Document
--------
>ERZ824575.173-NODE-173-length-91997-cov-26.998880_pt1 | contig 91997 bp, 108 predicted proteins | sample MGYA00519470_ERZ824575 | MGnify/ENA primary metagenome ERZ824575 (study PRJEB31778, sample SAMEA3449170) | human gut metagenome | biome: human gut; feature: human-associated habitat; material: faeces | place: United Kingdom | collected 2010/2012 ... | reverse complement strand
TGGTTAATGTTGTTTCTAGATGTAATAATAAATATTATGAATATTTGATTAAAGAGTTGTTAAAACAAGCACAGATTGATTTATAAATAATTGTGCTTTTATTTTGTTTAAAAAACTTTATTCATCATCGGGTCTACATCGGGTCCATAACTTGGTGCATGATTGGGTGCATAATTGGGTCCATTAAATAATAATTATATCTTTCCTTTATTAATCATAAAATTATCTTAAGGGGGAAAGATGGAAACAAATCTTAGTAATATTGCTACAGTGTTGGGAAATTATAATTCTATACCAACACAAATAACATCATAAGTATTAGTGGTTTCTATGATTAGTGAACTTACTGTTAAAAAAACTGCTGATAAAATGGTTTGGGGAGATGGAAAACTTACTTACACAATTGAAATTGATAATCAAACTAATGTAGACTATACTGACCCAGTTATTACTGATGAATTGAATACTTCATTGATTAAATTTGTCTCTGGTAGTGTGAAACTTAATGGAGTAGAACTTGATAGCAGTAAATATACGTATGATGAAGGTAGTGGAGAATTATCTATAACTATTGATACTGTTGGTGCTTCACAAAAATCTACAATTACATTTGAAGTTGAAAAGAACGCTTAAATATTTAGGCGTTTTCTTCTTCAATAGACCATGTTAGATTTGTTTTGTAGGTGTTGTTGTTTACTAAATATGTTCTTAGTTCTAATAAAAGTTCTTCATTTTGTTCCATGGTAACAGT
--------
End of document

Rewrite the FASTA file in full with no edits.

>ERZ824575.173-NODE-173-length-91997-cov-26.998880_pt1 | contig 91997 bp, 108 predicted proteins | sample MGYA00519470_ERZ824575 | MGnify/ENA primary metagenome ERZ824575 (study PRJEB31778, sample SAMEA3449170) | human gut metagenome | biome: human gut; feature: human-associated habitat; material: faeces | place: United Kingdom | collected 2010/2012 ... | reverse complement strand
TGGTTAATGTTGTTTCTAGATGTAATAATAAATATTATGAATATTTGATTAAAGAGTTGTTAAAACAAGCACAGATTGATTTATAAATAATTGTGCTTTTATTTTGTTTAAAAAACTTTATTCATCATCGGGTCTACATCGGGTCCATAACTTGGTGCATGATTGGGTGCATAATTGGGTCCATTAAATAATAATTATATCTTTCCTTTATTAATCATAAAATTATCTTAAGGGGGAAAGATGGAAACAAATCTTAGTAATATTGCTACAGTGTTGGGAAATTATAATTCTATACCAACACAAATAACATCATAAGTATTAGTGGTTTCTATGATTAGTGAACTTACTGTTAAAAAAACTGCTGATAAAATGGTTTGGGGAGATGGAAAACTTACTTACACAATTGAAATTGATAATCAAACTAATGTAGACTATACTGACCCAGTTATTACTGATGAATTGAATACTTCATTGATTAAATTTGTCTCTGGTAGTGTGAAACTTAATGGAGTAGAACTTGATAGCAGTAAATATACGTATGATGAAGGTAGTGGAGAATTATCTATAACTATTGATACTGTTGGTGCTTCACAAAAATCTACAATTACATTTGAAGTTGAAAAGAACGCTTAAATATTTAGGCGTTTTCTTCTTCAATAGACCATGTTAGATTTGTTTTGTAGGTGTTGTTGTTTACTAAATATGTTCTTAGTTCTAATAAAAGTTCTTCATTTTGTTCCATGGTAACAGT